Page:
SALT LAKE CITY — The University of Utah chemist who says he produced nuclear fusion at room temperature emerged Thursday from a mysterious absence to defend his disputed work before the state oversight panel he angered by failing to appear last month.
Stanley Pons told the Utah Energy-Fusion Advisory Council that he remains committed to fusion research and dismissed concern about his whereabouts.
The state, which has appropriated $5 million to fund his fusion work, became concerned when Pons failed to appear before the panel amid reports he had taken his son out of school, sold his home and left the country.
Pons said the furor surrounding his absence was regrettable. "People who want to contact us do not seem to have any problem," he added.
Pons said he wanted to take a leave of absence to work full time on fusion research.
"I have requested sabbatical leave from the university to enable me to donate my full attention to our research," Pons said, adding that he would split his time between the university and working in France. "I intend to pursue our work in several labs with Martin Fleischmann" of England's Southampton University.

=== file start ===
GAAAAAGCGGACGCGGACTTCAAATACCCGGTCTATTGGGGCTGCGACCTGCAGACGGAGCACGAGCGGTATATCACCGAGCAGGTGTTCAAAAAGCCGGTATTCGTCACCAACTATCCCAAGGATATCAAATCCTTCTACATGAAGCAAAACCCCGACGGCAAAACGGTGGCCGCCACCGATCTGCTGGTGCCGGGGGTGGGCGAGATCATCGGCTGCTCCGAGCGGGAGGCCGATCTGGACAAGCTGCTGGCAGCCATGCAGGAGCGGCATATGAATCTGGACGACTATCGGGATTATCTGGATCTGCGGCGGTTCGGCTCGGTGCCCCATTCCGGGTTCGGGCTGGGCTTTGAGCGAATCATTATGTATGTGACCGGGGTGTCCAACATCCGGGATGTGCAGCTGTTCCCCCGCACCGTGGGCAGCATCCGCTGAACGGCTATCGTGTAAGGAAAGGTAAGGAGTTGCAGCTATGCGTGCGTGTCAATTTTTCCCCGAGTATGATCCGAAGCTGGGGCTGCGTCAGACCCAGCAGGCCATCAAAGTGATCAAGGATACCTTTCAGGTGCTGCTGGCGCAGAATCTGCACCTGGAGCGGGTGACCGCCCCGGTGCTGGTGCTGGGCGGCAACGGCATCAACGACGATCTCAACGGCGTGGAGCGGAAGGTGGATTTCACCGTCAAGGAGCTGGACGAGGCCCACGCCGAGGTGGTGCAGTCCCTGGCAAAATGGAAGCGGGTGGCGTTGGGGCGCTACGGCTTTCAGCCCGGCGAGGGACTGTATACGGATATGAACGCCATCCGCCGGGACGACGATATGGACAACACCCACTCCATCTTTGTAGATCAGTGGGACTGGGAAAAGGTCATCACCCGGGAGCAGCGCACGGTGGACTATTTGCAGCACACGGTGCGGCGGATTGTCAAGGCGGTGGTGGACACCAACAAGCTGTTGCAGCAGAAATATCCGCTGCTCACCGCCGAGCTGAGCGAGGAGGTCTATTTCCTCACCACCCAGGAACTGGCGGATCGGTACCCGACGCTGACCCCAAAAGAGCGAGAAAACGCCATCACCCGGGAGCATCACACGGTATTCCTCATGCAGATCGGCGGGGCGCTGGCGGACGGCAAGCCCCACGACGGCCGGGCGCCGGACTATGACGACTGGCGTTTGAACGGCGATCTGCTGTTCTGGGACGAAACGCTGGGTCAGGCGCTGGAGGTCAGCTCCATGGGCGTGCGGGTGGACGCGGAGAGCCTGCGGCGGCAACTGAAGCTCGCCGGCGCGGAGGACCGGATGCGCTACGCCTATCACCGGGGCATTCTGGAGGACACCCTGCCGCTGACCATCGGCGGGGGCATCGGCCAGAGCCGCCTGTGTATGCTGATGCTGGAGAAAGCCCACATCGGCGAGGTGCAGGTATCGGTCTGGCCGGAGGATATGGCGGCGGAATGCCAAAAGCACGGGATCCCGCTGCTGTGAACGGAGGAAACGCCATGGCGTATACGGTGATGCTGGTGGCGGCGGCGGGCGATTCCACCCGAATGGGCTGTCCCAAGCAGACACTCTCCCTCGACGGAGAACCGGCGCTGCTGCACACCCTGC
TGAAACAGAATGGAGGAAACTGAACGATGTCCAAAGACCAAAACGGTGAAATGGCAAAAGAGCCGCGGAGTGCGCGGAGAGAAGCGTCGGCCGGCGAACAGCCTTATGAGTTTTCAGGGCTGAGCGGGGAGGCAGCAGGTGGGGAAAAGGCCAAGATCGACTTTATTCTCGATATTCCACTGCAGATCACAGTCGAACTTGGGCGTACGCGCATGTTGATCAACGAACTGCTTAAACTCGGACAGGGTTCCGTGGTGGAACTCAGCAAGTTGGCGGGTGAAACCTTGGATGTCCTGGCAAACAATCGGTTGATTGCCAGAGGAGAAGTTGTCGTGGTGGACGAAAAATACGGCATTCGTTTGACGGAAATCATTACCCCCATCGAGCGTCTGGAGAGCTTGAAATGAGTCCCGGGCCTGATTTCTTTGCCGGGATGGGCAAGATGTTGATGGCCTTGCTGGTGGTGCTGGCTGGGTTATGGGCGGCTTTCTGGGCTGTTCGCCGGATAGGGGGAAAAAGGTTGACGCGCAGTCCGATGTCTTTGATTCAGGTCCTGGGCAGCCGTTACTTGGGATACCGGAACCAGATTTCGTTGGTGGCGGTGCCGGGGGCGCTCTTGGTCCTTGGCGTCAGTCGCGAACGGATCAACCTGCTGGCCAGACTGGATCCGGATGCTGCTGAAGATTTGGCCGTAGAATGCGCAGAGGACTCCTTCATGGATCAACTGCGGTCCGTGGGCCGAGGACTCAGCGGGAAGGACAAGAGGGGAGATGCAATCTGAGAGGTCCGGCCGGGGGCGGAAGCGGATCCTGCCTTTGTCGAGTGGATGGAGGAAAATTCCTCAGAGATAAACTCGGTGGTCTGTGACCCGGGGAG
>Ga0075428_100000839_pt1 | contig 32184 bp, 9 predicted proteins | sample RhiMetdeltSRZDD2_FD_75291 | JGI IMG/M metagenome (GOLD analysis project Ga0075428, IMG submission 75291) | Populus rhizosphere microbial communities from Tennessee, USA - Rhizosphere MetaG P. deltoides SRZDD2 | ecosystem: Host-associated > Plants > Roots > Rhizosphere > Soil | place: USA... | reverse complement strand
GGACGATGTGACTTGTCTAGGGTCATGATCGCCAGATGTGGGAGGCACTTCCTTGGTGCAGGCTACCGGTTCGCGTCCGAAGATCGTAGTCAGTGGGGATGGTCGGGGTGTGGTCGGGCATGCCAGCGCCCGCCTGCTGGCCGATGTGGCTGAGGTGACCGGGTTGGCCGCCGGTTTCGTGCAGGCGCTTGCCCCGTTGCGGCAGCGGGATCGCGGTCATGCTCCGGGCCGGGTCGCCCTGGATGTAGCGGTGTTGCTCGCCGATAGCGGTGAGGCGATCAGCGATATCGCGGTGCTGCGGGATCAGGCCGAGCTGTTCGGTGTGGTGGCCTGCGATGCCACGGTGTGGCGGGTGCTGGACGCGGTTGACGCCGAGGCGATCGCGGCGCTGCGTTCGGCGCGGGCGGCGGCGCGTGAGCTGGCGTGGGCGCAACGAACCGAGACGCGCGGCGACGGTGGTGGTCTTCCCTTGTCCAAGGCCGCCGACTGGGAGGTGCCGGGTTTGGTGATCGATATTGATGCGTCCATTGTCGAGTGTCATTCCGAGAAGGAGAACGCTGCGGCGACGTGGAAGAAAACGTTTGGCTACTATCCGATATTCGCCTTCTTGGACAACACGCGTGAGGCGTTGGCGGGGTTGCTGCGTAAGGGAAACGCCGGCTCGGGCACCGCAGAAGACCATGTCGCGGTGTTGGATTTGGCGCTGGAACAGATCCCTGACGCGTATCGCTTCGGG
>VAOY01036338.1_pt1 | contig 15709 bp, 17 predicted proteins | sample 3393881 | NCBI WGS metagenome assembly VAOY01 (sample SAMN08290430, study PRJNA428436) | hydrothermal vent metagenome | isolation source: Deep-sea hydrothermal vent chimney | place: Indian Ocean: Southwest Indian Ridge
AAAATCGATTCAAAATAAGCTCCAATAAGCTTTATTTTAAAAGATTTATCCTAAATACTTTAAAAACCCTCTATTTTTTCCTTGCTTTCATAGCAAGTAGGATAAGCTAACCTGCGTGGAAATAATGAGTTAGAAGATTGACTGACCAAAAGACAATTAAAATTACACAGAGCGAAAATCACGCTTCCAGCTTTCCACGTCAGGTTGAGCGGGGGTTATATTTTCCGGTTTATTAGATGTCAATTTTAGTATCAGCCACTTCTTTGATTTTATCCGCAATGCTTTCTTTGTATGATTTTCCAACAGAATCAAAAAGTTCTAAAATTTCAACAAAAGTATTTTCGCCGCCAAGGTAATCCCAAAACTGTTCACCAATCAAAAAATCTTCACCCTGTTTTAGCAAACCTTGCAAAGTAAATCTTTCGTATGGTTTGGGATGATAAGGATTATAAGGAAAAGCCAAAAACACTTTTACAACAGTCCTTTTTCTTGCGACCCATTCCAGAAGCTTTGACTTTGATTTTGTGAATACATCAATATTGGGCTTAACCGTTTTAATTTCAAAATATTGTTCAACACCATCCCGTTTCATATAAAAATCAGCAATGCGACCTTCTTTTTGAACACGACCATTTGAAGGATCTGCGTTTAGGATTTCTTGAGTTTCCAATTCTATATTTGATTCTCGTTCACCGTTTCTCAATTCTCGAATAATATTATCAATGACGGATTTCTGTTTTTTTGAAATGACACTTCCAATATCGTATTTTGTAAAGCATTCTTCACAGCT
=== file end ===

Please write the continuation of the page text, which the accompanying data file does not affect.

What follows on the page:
Pons and Fleischmann stunned the scientific community in March, 1989, when they claimed to have produced a nuclear fusion reaction at room temperature in a relatively simple table-top experiment. The claim raised hopes that such a reaction could supply a cheap, plentiful source of power.
The claim has since been dismissed by most scientists because they have been unable to reproduce the results, although some continue to report unexplained findings from their experiments.
Pons said his recent work with Fleischmann "has led to the filing of a new patent application which we consider to be very important. We have also written two new papers describing this work which we expect to submit as soon as their release does not negate granting of patent protection."
Fritz Will, director of the National Cold Fusion Institute at the university, said Pons' research would be separate from but complementary to work at the institute, which has a staff of about two dozen scientists.